That’s all well and good for content that parents can discern is educational or otherwise salubrious. But what about stuff that has no obvious redeeming qualities to it? I can justify letting my son watch Wild Kratts by focusing on the information he’s getting about the natural world dressed up in animated superhero guise. What about when he really wants to watch Ninjago, a program I can’t pretend to like, where any semblance of educational content is thin on the ground?
In her article for The Atlantic last year exploring the burgeoning phenomenon of apps for children and related media, Hanna Rosin offered reassurance to harried parents who sometimes allow their kids to watch shows where there was nary a discussion of vowels or a lesson on foreign cultures to be seen. Not only does she describe the evidence that even the most zoned-out-seeming kid is actually thinking while watching television, she goes on to discount the idea that apps primarily meant to be fun are inferior to those that are demonstrably instructive.
“There are legitimate broader questions about how American children spend their time,” she writes, “but all you can do is keep them in mind as you decide what rules to set down for your own child. The statement from the American Academy of Pediatrics assumes a zero-sum game: An hour spent watching TV is an hour not spent with a parent. But parents know this is not how life works. There are enough hours in a day to go to school, play a game, and spend time with a parent, and generally these are different hours.”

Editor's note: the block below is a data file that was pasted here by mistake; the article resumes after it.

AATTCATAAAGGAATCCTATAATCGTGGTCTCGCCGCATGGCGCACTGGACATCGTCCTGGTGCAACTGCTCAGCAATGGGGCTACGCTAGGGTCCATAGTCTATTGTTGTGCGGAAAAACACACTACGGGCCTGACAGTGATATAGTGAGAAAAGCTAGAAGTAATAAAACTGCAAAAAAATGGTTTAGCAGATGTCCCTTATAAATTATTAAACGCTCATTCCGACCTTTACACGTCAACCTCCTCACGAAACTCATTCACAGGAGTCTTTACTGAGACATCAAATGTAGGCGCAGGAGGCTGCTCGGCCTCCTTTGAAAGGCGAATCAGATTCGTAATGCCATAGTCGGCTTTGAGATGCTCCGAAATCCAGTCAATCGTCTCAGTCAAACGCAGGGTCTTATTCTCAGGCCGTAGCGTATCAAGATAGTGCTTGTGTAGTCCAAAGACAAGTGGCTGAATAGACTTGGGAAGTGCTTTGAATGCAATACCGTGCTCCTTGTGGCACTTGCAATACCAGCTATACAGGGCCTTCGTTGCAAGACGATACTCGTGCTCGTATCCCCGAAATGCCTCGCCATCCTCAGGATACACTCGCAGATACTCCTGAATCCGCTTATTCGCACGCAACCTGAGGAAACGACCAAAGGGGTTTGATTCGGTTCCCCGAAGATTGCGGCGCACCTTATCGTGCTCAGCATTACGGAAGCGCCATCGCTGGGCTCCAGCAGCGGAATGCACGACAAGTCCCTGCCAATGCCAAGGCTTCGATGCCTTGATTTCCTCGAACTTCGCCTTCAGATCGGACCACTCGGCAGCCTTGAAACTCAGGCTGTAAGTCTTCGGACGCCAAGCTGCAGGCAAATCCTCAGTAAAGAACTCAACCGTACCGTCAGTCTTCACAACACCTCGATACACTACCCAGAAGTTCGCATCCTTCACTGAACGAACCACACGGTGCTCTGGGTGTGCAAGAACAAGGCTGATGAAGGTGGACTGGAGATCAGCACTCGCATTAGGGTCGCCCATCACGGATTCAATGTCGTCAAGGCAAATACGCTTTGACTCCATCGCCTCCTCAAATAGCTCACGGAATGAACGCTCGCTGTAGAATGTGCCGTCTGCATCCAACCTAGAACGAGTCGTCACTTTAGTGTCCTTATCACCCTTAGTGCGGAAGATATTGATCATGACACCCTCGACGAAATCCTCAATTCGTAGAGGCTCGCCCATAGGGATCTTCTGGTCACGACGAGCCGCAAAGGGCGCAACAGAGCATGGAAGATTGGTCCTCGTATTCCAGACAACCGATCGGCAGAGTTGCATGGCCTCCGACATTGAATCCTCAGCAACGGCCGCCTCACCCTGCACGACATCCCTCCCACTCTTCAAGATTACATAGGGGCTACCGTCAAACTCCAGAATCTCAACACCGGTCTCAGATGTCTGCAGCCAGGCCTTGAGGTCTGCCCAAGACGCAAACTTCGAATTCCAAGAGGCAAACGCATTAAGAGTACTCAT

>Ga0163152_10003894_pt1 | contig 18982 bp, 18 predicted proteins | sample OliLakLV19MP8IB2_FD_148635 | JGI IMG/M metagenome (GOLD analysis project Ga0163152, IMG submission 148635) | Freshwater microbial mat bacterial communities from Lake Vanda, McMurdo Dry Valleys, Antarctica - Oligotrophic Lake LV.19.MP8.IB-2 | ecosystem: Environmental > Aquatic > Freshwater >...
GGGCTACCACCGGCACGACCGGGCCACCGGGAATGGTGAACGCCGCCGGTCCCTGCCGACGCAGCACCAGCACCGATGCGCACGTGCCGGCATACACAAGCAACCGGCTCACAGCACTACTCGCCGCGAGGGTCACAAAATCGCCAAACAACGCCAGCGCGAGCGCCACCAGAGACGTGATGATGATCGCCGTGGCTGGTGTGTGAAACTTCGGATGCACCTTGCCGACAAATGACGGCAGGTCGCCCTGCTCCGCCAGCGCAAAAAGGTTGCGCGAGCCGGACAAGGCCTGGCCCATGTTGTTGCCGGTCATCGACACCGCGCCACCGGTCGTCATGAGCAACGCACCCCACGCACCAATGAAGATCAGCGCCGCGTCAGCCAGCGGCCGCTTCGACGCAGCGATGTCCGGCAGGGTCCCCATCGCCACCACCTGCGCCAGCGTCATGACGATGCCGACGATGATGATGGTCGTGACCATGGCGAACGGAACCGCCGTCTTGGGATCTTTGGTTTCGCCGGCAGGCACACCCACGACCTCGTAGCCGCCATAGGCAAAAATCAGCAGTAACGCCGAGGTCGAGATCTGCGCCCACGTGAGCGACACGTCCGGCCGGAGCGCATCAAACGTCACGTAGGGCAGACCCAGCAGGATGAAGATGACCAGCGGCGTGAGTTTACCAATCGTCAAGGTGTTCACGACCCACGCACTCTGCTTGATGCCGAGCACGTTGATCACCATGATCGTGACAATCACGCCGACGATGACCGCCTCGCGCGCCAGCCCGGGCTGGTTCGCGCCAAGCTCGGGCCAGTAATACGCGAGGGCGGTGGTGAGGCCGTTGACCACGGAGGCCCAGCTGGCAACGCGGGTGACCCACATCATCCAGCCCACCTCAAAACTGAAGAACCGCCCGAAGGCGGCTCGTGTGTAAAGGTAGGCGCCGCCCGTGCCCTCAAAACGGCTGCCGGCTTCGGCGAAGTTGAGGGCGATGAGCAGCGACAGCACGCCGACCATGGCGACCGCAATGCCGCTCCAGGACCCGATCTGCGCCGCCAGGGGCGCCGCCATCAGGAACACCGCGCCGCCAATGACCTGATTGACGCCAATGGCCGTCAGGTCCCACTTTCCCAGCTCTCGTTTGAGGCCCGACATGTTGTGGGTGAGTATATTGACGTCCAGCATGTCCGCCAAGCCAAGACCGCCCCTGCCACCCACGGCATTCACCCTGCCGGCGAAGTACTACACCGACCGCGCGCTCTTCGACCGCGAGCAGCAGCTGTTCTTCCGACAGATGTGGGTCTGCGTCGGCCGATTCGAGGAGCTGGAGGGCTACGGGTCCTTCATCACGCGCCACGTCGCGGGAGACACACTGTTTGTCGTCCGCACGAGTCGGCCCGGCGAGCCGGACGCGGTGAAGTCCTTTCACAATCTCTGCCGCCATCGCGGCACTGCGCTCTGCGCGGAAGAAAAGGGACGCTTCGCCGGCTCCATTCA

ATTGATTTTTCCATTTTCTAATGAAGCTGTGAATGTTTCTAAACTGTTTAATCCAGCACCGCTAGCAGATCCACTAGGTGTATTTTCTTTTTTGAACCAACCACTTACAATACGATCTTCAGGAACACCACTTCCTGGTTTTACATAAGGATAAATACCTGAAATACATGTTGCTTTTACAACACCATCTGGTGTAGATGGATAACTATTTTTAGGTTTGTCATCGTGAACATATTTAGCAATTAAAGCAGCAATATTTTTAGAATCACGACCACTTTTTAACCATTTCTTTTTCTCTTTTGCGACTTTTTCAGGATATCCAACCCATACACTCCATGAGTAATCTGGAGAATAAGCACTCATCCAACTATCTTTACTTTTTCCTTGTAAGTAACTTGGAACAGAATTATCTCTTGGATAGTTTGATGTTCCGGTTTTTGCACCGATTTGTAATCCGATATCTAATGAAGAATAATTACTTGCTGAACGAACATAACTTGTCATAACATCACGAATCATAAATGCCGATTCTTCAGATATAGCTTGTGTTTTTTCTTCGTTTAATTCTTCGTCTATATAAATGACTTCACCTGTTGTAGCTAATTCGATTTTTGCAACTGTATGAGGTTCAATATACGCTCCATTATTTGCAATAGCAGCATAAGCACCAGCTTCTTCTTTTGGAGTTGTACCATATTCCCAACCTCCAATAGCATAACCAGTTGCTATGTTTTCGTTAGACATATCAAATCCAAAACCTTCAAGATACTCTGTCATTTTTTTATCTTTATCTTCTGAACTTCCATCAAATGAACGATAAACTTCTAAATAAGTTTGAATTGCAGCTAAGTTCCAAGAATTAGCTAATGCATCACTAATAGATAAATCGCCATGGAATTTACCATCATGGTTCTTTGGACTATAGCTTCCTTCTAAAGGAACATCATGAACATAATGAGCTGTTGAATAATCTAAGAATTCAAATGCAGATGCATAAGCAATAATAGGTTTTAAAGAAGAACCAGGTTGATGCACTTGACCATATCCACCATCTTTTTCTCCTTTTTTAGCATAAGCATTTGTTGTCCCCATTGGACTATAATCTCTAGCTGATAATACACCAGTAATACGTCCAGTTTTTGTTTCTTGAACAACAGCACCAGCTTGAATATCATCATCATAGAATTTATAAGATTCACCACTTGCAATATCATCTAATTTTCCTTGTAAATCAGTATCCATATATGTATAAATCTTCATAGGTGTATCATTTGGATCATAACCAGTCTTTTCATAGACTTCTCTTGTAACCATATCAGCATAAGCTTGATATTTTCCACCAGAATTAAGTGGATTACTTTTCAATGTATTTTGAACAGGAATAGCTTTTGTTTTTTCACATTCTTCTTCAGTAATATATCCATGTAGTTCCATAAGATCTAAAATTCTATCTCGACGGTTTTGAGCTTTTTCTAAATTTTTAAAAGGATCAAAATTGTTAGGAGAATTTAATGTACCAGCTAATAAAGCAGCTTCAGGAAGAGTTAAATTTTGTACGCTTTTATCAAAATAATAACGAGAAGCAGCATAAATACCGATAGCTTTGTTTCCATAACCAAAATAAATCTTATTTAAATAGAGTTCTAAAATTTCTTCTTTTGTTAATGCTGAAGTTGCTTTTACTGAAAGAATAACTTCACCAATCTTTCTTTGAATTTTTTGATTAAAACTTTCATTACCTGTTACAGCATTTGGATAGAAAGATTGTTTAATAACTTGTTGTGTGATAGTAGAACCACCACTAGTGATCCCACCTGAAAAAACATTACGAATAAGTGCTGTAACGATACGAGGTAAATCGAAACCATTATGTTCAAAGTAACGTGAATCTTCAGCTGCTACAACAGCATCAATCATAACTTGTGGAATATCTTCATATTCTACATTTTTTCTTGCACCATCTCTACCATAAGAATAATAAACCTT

I can tell myself that my kid is learning valuable stuff about physics when he gets to play Bad Piggies on his granddad’s iPad, and maybe he is. But it could be that he just likes watching green pigs tumble off cliffs for a while, and perhaps that’s OK all on its own.
Like almost all parents, I’ve found even my most stringent edicts softening and slackening with time and the steady growth of our family. I didn’t shoo my daughter out of the room while her big brother was watching TV even before she turned 2. In the days to come my husband, who has many fond childhood memories of watching various Christmas specials growing up and who has always been a lot less uptight about the whole screen time thing than me, will want to watch them with our kids, too. And we’ll doubtless plunk our infant twins on the couch alongside their older siblings and not worry too much about it for an hour or so.
As with so many things, keeping screen time in moderate amounts seems key. I can’t see myself adopting some of the more laissez-faire attitudes some parents take in Rosin’s article. Our kids don’t get screen time during the week, and we tailor what they see to what seems appropriate. But we’ve given ourselves license to deviate from the AAP’s line a little bit, and there’s at least some emerging evidence that telling parents who come to me for advice that it’s OK for them to do likewise.